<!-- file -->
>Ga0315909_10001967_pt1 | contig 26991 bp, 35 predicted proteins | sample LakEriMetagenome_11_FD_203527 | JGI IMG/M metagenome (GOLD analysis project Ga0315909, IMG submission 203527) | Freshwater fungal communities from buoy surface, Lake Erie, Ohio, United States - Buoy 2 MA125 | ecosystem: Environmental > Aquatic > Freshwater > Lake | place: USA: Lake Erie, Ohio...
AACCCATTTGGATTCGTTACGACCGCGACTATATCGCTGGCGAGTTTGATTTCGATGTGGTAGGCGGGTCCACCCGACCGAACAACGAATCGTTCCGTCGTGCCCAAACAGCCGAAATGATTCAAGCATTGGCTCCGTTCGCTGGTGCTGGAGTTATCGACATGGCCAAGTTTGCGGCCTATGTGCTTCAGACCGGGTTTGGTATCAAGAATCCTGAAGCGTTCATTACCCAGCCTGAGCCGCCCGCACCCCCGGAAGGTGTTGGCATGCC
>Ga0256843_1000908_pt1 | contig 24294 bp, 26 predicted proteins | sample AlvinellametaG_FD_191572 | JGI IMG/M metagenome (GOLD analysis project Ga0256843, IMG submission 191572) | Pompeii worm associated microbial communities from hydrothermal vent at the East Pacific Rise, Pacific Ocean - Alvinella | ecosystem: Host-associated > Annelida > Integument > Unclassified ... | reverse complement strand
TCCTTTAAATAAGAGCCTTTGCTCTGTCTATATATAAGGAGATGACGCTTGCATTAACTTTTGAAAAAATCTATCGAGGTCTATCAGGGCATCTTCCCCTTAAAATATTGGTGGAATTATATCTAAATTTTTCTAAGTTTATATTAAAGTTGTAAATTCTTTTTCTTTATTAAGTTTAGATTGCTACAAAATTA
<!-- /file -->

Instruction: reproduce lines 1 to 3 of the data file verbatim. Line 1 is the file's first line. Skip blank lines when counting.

>Ga0315909_10001967_pt1 | contig 26991 bp, 35 predicted proteins | sample LakEriMetagenome_11_FD_203527 | JGI IMG/M metagenome (GOLD analysis project Ga0315909, IMG submission 203527) | Freshwater fungal communities from buoy surface, Lake Erie, Ohio, United States - Buoy 2 MA125 | ecosystem: Environmental > Aquatic > Freshwater > Lake | place: USA: Lake Erie, Ohio...
AACCCATTTGGATTCGTTACGACCGCGACTATATCGCTGGCGAGTTTGATTTCGATGTGGTAGGCGGGTCCACCCGACCGAACAACGAATCGTTCCGTCGTGCCCAAACAGCCGAAATGATTCAAGCATTGGCTCCGTTCGCTGGTGCTGGAGTTATCGACATGGCCAAGTTTGCGGCCTATGTGCTTCAGACCGGGTTTGGTATCAAGAATCCTGAAGCGTTCATTACCCAGCCTGAGCCGCCCGCACCCCCGGAAGGTGTTGGCATGCC
>Ga0256843_1000908_pt1 | contig 24294 bp, 26 predicted proteins | sample AlvinellametaG_FD_191572 | JGI IMG/M metagenome (GOLD analysis project Ga0256843, IMG submission 191572) | Pompeii worm associated microbial communities from hydrothermal vent at the East Pacific Rise, Pacific Ocean - Alvinella | ecosystem: Host-associated > Annelida > Integument > Unclassified ... | reverse complement strand